You have to do the MOV SS before the MOV SP. Otherwise, you can get an interrupt between the MOV SP and the MOV SS, and then you’re running on a stack in a random location in memory. Doing the MOV SS first prevents this, because the processor suppresses interrupts for one instruction after a MOV SS just for this reason.

    Everybody knows that, right? Or am I showing my age…

  17. Anonymous says:

    If it sounds like I didn’t notice all the previous comments, that’s because I didn’t, until afterward… 🙂

  18. Anonymous says:

    I agree, MOV SP before MOV SS is definitely a bug (long time ago I made the same error myself) but what about the interrupt flag?

    I seem to remember interrupts are *disabled* in an interrupt handler (unless an STI has been issued of course).

    So the question of the correct MOV SP/SS order might be moot…

  19. Edge says:

    @ JCAB:

    I don’t think that’s an issue (the re-entrancy ideas you presented). After SS:(E)SP have been set, any future interrupt would use this newly created stack (assuming the first thing it did wasn’t to move to it’s own stack as well). You’ll note that Larry’s interrupt code saves the value of SS:(E)SP and then presumably restores those registers before exiting. If another interrupt took place after you’d set SS:(E)SP that code would likely save your changes and restore them before returning back to your code. (If it didn’t, I’d consider that code to be buggy and outside the scope of this discussion).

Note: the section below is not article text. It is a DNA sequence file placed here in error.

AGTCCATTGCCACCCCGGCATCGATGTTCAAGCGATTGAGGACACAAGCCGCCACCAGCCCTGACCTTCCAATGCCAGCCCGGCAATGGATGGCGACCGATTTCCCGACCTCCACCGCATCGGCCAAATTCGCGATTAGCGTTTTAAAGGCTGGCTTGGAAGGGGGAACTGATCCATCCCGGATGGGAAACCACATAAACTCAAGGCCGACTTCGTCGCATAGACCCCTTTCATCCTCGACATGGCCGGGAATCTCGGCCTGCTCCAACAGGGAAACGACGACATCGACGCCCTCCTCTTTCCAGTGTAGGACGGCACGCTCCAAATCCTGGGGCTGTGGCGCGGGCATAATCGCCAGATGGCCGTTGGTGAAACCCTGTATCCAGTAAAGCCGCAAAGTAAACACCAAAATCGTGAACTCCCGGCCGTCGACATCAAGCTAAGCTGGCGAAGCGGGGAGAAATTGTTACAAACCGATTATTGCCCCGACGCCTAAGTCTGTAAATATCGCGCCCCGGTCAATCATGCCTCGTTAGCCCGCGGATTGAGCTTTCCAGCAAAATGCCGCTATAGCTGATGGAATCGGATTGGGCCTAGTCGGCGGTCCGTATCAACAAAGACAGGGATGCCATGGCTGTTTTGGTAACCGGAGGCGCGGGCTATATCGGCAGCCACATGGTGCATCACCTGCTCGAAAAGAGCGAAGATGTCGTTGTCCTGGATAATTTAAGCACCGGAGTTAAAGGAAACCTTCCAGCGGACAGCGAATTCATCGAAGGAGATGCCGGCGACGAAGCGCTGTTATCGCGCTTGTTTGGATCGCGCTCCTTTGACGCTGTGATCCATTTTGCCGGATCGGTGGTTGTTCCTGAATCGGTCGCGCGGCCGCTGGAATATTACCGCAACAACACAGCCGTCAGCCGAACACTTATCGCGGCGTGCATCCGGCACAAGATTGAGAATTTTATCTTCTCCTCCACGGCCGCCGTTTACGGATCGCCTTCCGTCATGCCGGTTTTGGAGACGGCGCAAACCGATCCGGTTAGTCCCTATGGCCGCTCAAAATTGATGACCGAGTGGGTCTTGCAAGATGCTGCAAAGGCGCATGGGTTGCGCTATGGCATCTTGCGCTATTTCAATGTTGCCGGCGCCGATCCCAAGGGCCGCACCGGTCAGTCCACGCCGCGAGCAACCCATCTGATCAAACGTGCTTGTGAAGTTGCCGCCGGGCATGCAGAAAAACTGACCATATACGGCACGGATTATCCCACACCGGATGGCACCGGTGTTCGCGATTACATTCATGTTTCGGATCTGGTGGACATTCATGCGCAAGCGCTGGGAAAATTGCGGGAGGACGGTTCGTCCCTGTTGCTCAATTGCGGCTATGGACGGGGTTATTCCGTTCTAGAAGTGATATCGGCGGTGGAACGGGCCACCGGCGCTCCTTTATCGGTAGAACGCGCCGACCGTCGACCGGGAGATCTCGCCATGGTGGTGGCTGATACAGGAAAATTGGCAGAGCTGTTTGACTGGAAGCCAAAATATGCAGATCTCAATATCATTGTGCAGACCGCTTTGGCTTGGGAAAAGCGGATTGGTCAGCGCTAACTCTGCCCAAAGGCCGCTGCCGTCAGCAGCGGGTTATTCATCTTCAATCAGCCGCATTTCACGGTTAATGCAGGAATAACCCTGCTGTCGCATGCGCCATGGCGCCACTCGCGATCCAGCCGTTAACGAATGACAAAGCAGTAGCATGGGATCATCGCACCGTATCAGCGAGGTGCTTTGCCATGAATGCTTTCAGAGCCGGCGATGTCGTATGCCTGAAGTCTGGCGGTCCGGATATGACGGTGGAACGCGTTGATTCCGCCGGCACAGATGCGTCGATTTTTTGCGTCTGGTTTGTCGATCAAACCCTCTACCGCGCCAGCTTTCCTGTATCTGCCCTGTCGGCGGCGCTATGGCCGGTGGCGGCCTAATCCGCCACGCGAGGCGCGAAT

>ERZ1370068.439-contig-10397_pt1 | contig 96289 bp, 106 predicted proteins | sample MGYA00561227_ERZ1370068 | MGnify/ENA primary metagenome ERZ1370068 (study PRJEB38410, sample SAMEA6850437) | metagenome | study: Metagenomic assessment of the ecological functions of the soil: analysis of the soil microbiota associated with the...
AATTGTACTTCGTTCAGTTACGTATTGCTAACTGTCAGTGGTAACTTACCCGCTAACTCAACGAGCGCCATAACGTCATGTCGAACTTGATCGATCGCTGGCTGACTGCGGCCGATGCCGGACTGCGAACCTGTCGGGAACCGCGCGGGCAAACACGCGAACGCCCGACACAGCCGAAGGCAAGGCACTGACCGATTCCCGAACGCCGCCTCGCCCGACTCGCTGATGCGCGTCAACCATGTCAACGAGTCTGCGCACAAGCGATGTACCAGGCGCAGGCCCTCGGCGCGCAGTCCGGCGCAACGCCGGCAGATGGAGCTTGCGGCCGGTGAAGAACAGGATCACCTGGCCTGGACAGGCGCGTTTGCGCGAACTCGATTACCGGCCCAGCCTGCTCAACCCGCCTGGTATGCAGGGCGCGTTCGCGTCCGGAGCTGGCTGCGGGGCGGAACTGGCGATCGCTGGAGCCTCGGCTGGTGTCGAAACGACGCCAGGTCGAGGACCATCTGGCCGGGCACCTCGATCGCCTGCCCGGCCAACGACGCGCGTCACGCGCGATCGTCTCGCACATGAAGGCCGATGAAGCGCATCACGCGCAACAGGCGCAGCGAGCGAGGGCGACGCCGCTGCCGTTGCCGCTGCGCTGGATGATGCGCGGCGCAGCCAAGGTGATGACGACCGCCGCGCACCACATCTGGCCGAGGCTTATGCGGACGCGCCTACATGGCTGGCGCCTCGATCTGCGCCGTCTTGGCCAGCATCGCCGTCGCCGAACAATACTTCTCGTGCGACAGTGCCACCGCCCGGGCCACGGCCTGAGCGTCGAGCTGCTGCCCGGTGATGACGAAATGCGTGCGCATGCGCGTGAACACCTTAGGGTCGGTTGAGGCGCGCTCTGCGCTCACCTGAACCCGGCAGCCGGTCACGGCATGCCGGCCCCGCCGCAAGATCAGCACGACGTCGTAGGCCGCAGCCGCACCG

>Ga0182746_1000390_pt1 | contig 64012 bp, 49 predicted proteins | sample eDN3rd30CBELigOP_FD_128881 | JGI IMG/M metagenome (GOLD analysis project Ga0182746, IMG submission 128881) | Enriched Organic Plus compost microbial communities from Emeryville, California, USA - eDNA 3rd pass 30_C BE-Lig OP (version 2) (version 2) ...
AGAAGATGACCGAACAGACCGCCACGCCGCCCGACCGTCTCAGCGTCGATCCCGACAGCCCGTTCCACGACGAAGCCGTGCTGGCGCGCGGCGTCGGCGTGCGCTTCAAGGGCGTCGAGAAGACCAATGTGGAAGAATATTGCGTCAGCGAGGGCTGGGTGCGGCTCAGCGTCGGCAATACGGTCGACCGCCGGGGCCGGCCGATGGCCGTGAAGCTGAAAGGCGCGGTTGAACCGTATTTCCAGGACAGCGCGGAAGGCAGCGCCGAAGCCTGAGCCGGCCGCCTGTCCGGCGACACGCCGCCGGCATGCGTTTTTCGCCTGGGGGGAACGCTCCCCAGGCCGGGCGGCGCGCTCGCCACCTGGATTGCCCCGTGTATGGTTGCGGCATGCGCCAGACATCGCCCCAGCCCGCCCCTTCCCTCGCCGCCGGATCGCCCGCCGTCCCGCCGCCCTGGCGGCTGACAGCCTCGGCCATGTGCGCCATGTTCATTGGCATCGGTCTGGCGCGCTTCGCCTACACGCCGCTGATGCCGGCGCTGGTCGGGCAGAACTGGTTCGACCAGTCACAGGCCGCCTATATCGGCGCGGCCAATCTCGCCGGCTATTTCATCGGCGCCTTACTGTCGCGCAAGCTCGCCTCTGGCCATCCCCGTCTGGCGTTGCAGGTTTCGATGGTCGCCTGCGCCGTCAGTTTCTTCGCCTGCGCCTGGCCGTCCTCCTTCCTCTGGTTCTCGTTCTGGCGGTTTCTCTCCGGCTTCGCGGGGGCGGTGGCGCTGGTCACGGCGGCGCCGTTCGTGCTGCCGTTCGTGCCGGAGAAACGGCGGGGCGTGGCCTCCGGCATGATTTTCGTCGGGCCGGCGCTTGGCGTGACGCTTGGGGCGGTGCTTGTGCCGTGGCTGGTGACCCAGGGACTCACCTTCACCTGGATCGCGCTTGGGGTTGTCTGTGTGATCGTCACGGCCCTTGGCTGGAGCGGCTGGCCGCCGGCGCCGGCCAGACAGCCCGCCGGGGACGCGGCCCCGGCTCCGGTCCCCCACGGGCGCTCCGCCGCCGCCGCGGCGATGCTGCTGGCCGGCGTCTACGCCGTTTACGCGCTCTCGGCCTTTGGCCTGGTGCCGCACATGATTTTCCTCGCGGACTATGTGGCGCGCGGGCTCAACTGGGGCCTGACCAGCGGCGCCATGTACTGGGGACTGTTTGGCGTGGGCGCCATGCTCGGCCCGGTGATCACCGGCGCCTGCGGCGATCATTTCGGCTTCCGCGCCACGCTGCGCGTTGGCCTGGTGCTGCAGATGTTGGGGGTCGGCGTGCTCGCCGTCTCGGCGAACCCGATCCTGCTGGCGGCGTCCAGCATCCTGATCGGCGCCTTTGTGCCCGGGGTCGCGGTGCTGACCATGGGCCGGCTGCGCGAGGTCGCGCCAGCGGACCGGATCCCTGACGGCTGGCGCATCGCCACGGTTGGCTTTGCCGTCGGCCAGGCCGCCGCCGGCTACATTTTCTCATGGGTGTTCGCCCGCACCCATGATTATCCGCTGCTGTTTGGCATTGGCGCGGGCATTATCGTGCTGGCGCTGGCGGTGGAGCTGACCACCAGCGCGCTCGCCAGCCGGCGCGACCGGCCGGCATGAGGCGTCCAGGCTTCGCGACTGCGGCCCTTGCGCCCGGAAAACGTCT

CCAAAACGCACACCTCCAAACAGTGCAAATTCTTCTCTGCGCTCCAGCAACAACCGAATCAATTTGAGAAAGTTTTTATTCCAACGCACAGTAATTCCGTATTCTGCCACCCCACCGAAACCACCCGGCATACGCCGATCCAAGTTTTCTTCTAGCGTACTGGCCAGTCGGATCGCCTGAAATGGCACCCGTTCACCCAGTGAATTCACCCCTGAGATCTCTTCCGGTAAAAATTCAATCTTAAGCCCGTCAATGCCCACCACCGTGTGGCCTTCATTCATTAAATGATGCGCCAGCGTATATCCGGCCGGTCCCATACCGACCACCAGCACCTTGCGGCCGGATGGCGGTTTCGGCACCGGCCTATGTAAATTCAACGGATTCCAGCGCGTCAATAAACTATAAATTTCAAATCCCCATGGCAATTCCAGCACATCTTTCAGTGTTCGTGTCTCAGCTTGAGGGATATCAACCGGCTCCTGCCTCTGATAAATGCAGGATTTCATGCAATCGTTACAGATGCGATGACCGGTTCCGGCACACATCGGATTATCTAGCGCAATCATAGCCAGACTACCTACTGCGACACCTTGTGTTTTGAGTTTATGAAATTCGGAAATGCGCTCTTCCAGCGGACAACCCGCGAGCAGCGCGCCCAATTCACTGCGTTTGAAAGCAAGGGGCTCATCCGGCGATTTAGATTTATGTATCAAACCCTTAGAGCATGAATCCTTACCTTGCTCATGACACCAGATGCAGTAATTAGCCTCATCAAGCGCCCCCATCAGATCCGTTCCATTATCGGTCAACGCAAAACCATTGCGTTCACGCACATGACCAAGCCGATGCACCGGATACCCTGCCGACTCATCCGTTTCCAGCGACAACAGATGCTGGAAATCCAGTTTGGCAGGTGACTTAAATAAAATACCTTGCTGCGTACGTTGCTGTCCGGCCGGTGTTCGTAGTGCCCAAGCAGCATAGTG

Make sense?

    As far as the issue of setting SS then (E)SP blocking interrupts, the bit I quoted above is from Intel’s Pentium 4 reference manual (and that passage has remained the same for as far back as the 286 I think if not earlier). I do agree that LSS is probably a much better solution for modern code though.

  20. Anonymous says:

    I agree. From the Intel 80386 programmer manual :

    9.2.4 MOV or POP to SS Masks Some Interrupts and Exceptions

    Software that needs to change stack segments often uses a pair of

    instructions; for example:

    MOV SS, AX

    MOV ESP, StackTop

    If an interrupt or exception is processed after SS has been changed but

    before ESP has received the corresponding change, the two parts of the stack

    pointer SS:ESP are inconsistent for the duration of the interrupt handler or

    exception handler.

    To prevent this situation, the 80386, after both a MOV to SS and a POP to

    SS instruction, inhibits NMI, INTR, debug exceptions, and single-step traps

    at the instruction boundary following the instruction that changes SS. Some

    exceptions may still occur; namely, page fault and general protection fault.

    Always use the 80386 LSS instruction, and the problem will not occur.

  21. Universalis says:

    MOVE SS,… only disables interrupts [just for one single instruction after it] on modern processors. Certainly it didn’t on the 8088/8086. The change came in either with the 186 or the 286 – not sure which.

  22. Anonymous says:

    Larry wrote:

    " Since this is 16 bit code, I’m not worried about what happens when it’s run on a 64bit processor…"

    This reminded me of a movie.

    "Be afraid. Be very afraid…"

    If somehow any of my 16-bit x86 code managed to run on any 64-bit CPU, I’d think there are far more serious matters to worry about. F.ex. the fact THAT it did run. 🙂

  23. Anonymous says:

    In the last article, I looked at a prototype code snippet to enter a system call.

    But the code had a…